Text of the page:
posted by dpm on 03/08/2011
Tycho Past Is Prologue
Is it possible for an ambient album to have both eerie, otherworldly qualities, yet retain a familiar, front porch charm? With 2006’s remastered edition of Tycho’s Past Is Prologue, we’re given aural salvation packaged tightly in brilliant cellophane. As one online reviewer so aptly put it, “Think Boards of Canada meets The Postal Service, minus the singing.” With that comment, I simply had to check out this disc’s sauce. As of late, I’ve become somewhat of a down-tempo, lo-fi snob, so I approached this album with reserve, thinking I knew what to expect. Not only was I dead wrong, but I quickly realized I had unearthed a veritable goldmine—a whole new level if I must—of electronic proportions.
Past Is Prologue is a full-bodied experience. Tycho delivers a carefully tailored mood, and deliberate peace of mind. Tracks like “Sunrise Projector”, Dictaphone’s Lament”, and the frightfully catchy “PBS” are legendary in their own right and harken a summer rainstorm of lucid, audible dreams. The minimal chatter on the blanketing “Cloud Generator” (the song samples the computer-generated NOAA weather radio voice), and the cornerstone track “A Circular Reeduction” favor a more inventive and cerebral take on an otherwise sleepy genre of music. You see, ambient music has the tendency to become repetitive and boring with each listen, perhaps even a bit cookie-cutter. But having listened to PIP at least 100 times, I have yet to reach that point. And I don’t think I will. This is smart, eco-conscious music for forward thinking bi-peds.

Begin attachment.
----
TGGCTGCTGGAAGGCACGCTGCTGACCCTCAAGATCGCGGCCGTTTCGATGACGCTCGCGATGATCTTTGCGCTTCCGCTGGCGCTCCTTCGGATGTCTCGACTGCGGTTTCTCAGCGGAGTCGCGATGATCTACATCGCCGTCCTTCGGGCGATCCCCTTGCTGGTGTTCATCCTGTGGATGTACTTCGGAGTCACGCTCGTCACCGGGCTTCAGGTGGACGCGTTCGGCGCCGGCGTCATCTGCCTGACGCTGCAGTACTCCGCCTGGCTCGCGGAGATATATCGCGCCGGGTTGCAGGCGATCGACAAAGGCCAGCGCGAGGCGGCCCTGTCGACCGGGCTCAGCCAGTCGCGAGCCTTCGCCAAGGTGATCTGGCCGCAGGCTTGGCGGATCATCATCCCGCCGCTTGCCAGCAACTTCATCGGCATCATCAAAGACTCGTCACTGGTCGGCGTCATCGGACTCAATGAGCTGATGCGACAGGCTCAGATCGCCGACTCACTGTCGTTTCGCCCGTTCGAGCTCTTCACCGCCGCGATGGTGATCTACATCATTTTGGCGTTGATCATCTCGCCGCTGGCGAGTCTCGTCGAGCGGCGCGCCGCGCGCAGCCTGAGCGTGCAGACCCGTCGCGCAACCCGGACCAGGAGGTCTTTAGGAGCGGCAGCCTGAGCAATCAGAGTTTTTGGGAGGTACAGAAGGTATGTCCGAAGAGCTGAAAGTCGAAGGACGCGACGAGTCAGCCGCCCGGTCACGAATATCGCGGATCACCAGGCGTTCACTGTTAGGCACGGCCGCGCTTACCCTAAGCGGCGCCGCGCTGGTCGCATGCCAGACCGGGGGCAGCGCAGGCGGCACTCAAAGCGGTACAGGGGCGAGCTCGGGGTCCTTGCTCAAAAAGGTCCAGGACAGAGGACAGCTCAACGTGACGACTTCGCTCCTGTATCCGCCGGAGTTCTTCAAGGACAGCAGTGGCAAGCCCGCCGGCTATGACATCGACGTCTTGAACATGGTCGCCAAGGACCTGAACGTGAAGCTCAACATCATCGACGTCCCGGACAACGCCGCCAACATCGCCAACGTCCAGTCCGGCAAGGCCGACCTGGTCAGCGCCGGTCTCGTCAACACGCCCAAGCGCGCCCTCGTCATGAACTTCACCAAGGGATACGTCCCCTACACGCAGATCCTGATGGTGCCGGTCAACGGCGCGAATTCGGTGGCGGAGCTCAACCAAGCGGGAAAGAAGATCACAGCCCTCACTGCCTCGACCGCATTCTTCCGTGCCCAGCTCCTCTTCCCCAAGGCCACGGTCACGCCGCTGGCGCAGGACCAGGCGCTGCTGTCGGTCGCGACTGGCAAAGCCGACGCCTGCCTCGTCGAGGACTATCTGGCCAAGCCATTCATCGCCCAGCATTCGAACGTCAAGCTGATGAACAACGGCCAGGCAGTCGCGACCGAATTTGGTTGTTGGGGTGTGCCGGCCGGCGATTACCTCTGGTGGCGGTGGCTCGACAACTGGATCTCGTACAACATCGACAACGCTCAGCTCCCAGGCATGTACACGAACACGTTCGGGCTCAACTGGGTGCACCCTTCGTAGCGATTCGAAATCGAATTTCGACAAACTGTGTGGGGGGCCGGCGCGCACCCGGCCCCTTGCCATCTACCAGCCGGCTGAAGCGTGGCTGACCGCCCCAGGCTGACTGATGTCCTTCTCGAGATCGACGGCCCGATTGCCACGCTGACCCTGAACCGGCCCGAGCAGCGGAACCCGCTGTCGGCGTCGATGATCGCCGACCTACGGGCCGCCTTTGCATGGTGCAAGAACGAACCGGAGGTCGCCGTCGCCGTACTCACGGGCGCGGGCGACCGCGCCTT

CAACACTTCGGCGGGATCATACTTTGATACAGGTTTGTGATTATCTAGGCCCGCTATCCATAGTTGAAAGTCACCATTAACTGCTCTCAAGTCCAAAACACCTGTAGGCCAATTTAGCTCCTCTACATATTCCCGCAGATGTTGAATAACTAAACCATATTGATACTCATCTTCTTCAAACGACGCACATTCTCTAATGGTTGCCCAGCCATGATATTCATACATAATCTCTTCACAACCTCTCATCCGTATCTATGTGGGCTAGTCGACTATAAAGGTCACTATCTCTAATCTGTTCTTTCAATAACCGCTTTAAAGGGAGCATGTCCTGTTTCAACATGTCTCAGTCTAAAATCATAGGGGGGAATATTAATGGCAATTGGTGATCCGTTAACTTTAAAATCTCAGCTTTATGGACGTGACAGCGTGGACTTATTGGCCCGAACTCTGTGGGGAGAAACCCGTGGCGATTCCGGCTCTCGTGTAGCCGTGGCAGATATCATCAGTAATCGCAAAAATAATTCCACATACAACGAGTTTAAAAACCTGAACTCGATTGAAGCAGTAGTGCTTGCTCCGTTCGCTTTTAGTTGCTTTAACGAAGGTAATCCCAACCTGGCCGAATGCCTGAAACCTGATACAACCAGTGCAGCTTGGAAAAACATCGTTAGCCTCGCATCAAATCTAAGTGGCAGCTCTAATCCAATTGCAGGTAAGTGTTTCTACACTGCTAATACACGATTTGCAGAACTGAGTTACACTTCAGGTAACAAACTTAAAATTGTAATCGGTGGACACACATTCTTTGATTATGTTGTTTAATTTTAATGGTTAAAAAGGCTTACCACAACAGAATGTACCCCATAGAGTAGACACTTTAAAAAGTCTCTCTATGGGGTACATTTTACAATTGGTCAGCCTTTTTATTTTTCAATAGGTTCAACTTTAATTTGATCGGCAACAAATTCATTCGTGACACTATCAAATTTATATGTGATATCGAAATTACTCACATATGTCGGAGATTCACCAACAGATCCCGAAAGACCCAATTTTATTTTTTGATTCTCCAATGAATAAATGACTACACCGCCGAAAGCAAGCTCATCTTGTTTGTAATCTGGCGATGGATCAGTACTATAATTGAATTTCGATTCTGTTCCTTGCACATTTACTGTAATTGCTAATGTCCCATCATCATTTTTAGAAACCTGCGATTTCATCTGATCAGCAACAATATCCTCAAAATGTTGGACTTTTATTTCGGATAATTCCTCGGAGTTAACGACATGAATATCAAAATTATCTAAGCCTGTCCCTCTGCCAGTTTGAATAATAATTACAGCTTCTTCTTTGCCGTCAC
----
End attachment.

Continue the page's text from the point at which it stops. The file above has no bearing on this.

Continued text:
My recommendation is this: On a day where you have little to do, hit the repeat button on your iPod while you’re making tracks on terra firma or in the vertical world and see where this album takes you. If you aren’t much of into that, Past Is Prologue is also the perfect recipe for quiet time at the base of your favorite problem, camped out half way up an inspiring granite line on a cozy rest ledge, or when you find yourself bored with the same ol’, same ol’. Find it, and download it at www.amazon.com for 899 shiny, copper-coated pennies.